In my experience, many people will be well served by a bag that is 25-30l with dimensions of 7.8×12.5×20″ or less which virtually every airline permits as carry-on. This size bag might fit under the seat in front if you, though with the smaller seats and intruding infrastructure they sometimes need to go into the overhead storage. There are exceptions to this recommendation. The first are people who are big. For example the clothing of someone who is 7ft tall with size 47 feet will have troubles fitting into a bag that works well for my 5ft wife. The second exception are people who are engaged in special activity which required a lot of gear, or gear which can’t be carry-on and they aren’t going to rent at their destination. Special note to photographers. Do you actually need 2 bodies, 6 lens, numerous filters, 6 batteries, and a pocket camera? If you are doing a wedding the answer could be yes, but often a single body and 1 or 2 lens might actually unlock your creativity and improve your eye. Finally, there are people who are going to be in a location for an extended period and the supplies and items they need for day to day life can’t be acquired locally and won’t fit in a bag which is carry on approved. In some cases the supplies won’t fit into a single check-through bag.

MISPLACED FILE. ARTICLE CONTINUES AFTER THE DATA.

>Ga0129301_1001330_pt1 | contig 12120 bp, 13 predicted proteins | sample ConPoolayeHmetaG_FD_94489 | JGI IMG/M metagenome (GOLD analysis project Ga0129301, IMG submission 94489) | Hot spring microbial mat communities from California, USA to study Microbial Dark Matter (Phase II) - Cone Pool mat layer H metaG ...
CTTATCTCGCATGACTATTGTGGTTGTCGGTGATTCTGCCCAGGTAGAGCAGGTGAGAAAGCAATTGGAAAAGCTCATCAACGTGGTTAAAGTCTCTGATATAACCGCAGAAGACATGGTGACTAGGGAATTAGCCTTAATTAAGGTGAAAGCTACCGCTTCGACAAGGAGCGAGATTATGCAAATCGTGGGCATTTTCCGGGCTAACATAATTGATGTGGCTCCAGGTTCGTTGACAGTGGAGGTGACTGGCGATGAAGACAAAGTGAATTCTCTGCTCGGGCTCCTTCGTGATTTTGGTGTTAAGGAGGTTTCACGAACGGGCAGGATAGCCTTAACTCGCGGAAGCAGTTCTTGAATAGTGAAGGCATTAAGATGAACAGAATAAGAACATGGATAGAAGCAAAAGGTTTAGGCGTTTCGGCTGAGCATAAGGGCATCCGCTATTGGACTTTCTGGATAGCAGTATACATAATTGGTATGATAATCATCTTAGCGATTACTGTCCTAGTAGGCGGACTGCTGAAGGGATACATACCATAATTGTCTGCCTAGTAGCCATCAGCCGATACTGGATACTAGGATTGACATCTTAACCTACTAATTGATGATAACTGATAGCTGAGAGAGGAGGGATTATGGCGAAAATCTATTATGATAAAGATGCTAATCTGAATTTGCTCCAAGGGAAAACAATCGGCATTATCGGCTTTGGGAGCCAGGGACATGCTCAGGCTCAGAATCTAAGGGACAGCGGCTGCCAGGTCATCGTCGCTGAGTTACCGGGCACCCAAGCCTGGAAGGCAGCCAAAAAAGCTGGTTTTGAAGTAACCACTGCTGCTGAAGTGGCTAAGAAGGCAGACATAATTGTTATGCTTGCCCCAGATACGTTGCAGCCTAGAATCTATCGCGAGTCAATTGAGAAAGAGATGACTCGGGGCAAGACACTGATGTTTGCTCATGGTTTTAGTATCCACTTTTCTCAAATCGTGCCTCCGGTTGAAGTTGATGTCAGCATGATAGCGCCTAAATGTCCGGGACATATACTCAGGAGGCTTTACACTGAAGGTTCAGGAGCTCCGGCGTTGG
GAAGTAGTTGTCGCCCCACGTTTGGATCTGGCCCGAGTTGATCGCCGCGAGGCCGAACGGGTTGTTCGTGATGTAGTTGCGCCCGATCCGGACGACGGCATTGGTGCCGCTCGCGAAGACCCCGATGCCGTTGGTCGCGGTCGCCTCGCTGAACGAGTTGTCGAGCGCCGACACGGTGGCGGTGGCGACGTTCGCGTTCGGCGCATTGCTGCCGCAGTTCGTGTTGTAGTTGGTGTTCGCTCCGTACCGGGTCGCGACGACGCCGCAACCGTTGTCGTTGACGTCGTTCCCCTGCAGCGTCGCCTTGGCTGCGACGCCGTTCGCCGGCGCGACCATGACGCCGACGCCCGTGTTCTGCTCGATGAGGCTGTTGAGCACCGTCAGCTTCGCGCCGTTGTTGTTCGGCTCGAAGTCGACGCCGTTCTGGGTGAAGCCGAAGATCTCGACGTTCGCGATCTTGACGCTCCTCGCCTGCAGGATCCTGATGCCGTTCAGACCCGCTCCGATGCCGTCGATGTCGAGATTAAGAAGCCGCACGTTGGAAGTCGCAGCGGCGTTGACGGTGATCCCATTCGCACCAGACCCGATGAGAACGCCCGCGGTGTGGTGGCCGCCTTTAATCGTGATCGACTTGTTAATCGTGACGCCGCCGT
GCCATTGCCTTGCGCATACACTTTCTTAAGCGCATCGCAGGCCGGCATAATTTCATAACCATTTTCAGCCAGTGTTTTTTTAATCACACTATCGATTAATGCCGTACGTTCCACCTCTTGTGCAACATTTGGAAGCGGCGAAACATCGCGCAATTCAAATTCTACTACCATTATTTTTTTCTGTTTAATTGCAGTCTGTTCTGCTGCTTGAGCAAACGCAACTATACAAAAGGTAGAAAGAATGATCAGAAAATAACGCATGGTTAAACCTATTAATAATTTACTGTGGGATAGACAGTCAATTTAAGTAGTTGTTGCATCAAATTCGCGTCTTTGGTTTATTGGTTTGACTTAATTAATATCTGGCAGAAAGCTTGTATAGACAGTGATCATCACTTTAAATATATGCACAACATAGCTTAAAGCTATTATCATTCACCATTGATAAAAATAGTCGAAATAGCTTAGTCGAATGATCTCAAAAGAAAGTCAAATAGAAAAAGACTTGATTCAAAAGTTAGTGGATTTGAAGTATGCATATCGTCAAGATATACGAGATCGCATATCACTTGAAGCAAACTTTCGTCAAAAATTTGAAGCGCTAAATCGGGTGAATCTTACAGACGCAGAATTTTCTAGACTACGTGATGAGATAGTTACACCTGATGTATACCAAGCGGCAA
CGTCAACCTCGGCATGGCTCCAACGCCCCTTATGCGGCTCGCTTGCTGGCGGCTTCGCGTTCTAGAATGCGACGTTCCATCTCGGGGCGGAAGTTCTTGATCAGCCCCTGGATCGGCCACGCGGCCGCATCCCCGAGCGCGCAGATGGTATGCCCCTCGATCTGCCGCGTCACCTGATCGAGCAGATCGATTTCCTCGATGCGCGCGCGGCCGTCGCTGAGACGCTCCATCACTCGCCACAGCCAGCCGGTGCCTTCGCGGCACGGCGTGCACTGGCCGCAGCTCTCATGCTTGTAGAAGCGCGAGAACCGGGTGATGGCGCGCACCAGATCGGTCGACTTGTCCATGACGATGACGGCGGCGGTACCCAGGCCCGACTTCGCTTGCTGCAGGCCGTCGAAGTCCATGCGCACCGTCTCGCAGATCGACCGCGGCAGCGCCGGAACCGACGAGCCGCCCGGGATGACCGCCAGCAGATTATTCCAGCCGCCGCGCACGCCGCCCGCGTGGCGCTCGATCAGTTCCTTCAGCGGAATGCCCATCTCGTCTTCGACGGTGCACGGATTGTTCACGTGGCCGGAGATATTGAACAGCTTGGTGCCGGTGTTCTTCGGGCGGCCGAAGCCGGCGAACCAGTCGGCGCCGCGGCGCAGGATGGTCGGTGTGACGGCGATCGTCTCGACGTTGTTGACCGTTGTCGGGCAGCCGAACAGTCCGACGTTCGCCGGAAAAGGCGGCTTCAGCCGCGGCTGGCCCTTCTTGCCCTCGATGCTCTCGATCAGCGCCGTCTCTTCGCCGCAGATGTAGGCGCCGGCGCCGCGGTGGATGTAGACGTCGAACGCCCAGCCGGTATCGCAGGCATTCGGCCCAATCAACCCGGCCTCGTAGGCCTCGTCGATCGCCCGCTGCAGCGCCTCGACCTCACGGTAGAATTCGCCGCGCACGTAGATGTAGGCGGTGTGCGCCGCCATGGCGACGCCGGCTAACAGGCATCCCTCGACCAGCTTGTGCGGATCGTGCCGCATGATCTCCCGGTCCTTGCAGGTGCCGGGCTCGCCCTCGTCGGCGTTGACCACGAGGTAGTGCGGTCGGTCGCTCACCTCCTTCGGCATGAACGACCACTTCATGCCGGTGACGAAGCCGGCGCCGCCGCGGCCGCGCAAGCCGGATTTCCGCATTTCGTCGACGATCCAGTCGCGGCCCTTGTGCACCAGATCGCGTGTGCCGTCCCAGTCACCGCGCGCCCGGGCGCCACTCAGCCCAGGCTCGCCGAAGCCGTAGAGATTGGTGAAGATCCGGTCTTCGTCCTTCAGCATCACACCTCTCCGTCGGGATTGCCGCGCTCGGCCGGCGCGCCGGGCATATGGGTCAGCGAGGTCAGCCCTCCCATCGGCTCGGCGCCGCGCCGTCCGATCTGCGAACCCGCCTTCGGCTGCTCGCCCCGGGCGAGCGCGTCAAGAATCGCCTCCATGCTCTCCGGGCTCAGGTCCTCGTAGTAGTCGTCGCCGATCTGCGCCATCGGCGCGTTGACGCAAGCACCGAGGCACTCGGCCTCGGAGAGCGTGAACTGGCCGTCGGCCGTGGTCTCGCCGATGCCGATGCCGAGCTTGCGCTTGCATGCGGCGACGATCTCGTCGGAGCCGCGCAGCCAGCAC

My ideal bag is small enough to fit into a “personal item” sizer for the low cost airlines I fly such as RyanAir 43x25x20cm (16.9x10x7.8in). My bag is technically larger than this, but so long as it’s not overstuffed, it has be able to squish into the sizer, and I have never been forced to pay the fee for a carry-on bag. This is my primary bag and what I used 90% of the time. I also have a 40l back country backpack when I need to carry heavier loads / more volume. I like keeping things simple. Many people who travel a lot mm have a stable of bags so they can select the bag which meets the exact needs of a trip. Often these people treat their bag collection as a loaning library helping friends and family, learn how to one bag.
There are several airlines which permit large volumes for carry on such as 22x14x9in (56x36x23cm). Many airlines used to define carry-on bags as being 45 linear inches which enabled the use bags / objects longer than 22″ such as a garment bag or back country backpack. These items often had to go into the overhead bin sidewise which means someone else might not have room for their bag. It’s possible to overstuff soft side bags to the point that they will not fit, even it the bag is theoretically the “permitted” dimensions. There is a summary of common carry one restrictions, and an exhaustive periodical table of carry on size limitation. When it doubt, check with your carrier. The packhacker site list which airline a bag is guaranteed to qualify as a carry on.